A Stamp of a Memorial, at Least

By Joe Holley
Washington Post Staff Writer
Saturday, March 22, 2008

If Betty Boop and Elvis have postage stamps in their honor, doesn't "the American author of the democratic process" deserve one?

Connie DeFord, head of the National Association of Parliamentarians, has been asking that, and, so far, the U.S. Postal Service says no. The distinguished face of Army Gen. Henry Martyn Robert will remain in history's shadows, despite a petition drive that netted 4,000 signatures.

Never mind that the book Robert wrote is democracy's bible, that public meetings in this self-governing democracy couldn't function without it. Never mind that since its publication in 1876, the book has never been out of print or that its influence extends around the world.

The Postal Service gets 50,000 proposals a year for stamp subjects. Betty Boop sells better than Henry Martyn Who? She gets the stamp.

"Robert's Rules of Order." Most know of it, but fewer know of its author, onetime District resident Henry Martyn Robert. And fewer still know that he has a memorial in Washington.

As it should be, it's on an orderly stretch, the 1800 block of N Street NW, between Connecticut Avenue and 19th Street. A clean, well-lighted Moby Dick House of Kabob caters to lunch and dinner customers there. Across the street, the green awning of the cozy 1800 Cafe welcomes on-the-go breakfast customers. Rowhouses, handsomely merged into a larger office building, are home to an architecture and planning office, Crisis Magazine and a dry cleaners. With purple pansies and purple-tinged cabbage plants growing in curbside flower beds, the block is a bit staid but certainly tidy and attractive.

And at 1812 N St., where Robert lived, underneath a holly bush in a flower bed fringed with elephant grass, is a granite block less than a foot high, a copper plaque atop. The plaque is dedicated to the memory of the man who ought to be the orderly block's patron saint.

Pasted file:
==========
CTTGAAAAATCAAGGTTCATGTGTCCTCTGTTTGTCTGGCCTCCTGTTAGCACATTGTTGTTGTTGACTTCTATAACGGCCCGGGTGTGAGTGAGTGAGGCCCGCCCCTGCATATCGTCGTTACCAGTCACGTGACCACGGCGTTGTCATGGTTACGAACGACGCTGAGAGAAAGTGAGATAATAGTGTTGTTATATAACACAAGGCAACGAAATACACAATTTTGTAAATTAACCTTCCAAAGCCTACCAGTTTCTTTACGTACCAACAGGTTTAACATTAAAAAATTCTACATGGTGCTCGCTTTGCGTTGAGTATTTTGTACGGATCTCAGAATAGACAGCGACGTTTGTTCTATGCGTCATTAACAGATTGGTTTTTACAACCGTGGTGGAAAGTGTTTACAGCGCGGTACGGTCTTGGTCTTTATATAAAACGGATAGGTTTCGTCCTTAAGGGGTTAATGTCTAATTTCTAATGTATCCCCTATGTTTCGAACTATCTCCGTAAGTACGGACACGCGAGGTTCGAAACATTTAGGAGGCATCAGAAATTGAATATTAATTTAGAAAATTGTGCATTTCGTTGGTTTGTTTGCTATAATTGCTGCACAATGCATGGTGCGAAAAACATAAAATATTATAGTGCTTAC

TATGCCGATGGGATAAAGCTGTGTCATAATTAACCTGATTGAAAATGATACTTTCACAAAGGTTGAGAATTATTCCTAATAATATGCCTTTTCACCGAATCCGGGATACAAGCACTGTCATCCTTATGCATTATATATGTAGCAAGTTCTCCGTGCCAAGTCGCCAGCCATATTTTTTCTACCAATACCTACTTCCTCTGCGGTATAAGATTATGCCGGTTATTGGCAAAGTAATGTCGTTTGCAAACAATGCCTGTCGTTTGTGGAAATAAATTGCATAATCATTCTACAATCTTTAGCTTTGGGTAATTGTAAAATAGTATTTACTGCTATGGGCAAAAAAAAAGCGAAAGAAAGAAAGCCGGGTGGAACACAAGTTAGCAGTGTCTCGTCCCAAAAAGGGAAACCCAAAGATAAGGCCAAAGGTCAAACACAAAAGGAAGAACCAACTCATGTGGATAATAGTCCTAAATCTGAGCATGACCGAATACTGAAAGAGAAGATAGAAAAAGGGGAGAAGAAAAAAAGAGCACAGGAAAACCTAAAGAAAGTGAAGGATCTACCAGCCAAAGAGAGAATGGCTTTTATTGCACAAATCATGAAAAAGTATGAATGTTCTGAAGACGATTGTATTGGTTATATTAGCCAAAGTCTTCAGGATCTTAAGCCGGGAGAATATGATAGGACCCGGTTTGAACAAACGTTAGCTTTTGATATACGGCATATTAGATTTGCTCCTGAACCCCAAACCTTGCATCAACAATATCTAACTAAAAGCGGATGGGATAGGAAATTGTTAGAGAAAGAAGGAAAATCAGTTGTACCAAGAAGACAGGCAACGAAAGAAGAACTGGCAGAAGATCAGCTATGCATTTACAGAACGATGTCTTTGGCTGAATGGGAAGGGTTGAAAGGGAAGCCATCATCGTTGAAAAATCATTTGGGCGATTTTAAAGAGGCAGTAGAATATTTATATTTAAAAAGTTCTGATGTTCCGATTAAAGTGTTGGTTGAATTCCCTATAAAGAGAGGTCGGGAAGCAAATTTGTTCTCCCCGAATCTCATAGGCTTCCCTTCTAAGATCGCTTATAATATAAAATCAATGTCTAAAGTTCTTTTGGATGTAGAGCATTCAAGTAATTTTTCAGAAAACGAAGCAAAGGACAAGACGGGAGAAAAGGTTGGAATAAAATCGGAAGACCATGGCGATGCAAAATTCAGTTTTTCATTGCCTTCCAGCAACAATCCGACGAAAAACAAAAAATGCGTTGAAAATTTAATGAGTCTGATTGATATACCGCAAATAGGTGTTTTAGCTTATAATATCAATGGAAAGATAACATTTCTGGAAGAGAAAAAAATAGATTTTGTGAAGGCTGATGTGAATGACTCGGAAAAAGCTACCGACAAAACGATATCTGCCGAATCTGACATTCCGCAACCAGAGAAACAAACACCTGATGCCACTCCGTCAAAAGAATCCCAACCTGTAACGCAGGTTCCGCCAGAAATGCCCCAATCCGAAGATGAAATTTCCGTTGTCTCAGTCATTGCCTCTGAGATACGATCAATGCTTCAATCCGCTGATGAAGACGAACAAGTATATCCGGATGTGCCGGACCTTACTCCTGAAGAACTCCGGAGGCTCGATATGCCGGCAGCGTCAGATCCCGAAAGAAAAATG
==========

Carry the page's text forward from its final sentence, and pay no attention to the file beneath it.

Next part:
He was an Army civil engineer who commanded a party exploring a military route from western Canada to Puget Sound, a brigadier general who built up the defenses of Washington and Philadelphia against Johnny Reb invaders and a member of the commission that designed the Galveston sea wall after the island city was swept away by a hurricane. He died in 1923.

This accomplished fellow, a West Point graduate, also had much to do with the shaping of Rock Creek Park, but none of his engineering exploits account for his fame, such as it is. An orderly sort himself, he not only wrested order out of nature's chaos, he also brought order to contentious human nature.

Robert is the man who, even today, keeps meetings of lawmakers, ladies clubs, school boards and corporate directorates from devolving into shouting matches or worse; who keeps PTA meetings and corporate board gatherings calm and orderly (most of the time). He's the man who keeps us mannerly. His rules of order, in DeFord's words, "allow us to make informed decisions but where everybody has equal rights to participate."

"Every parliamentarian has heard stories of meetings that blow up in an awful way," says his grandson, Henry Martyn Robert III of Annapolis. "But it need not be. The rules are the secret."

As Robert the grandson tells the story, the elder Robert was living in New Bedford, Mass., in 1863 and was asked to preside over a meeting to consider the defense of the city during the Civil War.

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